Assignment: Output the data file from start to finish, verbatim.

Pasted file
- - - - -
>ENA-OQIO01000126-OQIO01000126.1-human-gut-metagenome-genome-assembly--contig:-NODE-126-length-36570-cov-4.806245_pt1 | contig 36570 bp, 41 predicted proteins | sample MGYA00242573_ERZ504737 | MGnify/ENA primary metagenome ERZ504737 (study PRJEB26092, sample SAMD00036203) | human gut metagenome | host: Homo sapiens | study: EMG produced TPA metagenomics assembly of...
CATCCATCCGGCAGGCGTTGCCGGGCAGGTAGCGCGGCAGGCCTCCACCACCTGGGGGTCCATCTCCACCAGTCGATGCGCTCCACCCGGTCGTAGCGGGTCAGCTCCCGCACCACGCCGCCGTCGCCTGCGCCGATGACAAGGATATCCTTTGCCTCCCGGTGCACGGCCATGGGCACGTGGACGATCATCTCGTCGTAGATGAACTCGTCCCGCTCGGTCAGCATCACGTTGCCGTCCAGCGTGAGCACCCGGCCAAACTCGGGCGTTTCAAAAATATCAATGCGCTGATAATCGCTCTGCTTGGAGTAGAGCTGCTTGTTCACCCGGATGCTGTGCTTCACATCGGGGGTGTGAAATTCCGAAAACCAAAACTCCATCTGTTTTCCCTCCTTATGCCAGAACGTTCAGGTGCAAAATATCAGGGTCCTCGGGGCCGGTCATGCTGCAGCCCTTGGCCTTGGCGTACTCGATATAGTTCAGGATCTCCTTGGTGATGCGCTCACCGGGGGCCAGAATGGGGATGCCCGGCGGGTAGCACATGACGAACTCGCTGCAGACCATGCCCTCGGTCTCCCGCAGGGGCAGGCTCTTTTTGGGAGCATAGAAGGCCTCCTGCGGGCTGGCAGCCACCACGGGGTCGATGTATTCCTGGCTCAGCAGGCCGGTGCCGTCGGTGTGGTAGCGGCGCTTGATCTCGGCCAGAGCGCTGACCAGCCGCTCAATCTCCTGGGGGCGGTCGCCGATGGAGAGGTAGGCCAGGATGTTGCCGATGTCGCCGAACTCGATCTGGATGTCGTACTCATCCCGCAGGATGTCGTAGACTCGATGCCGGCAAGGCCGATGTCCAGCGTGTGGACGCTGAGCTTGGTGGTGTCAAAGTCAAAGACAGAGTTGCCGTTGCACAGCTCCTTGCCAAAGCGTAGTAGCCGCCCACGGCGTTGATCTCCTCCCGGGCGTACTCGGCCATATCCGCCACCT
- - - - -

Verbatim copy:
>ENA-OQIO01000126-OQIO01000126.1-human-gut-metagenome-genome-assembly--contig:-NODE-126-length-36570-cov-4.806245_pt1 | contig 36570 bp, 41 predicted proteins | sample MGYA00242573_ERZ504737 | MGnify/ENA primary metagenome ERZ504737 (study PRJEB26092, sample SAMD00036203) | human gut metagenome | host: Homo sapiens | study: EMG produced TPA metagenomics assembly of...
CATCCATCCGGCAGGCGTTGCCGGGCAGGTAGCGCGGCAGGCCTCCACCACCTGGGGGTCCATCTCCACCAGTCGATGCGCTCCACCCGGTCGTAGCGGGTCAGCTCCCGCACCACGCCGCCGTCGCCTGCGCCGATGACAAGGATATCCTTTGCCTCCCGGTGCACGGCCATGGGCACGTGGACGATCATCTCGTCGTAGATGAACTCGTCCCGCTCGGTCAGCATCACGTTGCCGTCCAGCGTGAGCACCCGGCCAAACTCGGGCGTTTCAAAAATATCAATGCGCTGATAATCGCTCTGCTTGGAGTAGAGCTGCTTGTTCACCCGGATGCTGTGCTTCACATCGGGGGTGTGAAATTCCGAAAACCAAAACTCCATCTGTTTTCCCTCCTTATGCCAGAACGTTCAGGTGCAAAATATCAGGGTCCTCGGGGCCGGTCATGCTGCAGCCCTTGGCCTTGGCGTACTCGATATAGTTCAGGATCTCCTTGGTGATGCGCTCACCGGGGGCCAGAATGGGGATGCCCGGCGGGTAGCACATGACGAACTCGCTGCAGACCATGCCCTCGGTCTCCCGCAGGGGCAGGCTCTTTTTGGGAGCATAGAAGGCCTCCTGCGGGCTGGCAGCCACCACGGGGTCGATGTATTCCTGGCTCAGCAGGCCGGTGCCGTCGGTGTGGTAGCGGCGCTTGATCTCGGCCAGAGCGCTGACCAGCCGCTCAATCTCCTGGGGGCGGTCGCCGATGGAGAGGTAGGCCAGGATGTTGCCGATGTCGCCGAACTCGATCTGGATGTCGTACTCATCCCGCAGGATGTCGTAGACTCGATGCCGGCAAGGCCGATGTCCAGCGTGTGGACGCTGAGCTTGGTGGTGTCAAAGTCAAAGACAGAGTTGCCGTTGCACAGCTCCTTGCCAAAGCGTAGTAGCCGCCCACGGCGTTGATCTCCTCCCGGGCGTACTCGGCCATATCCGCCACCT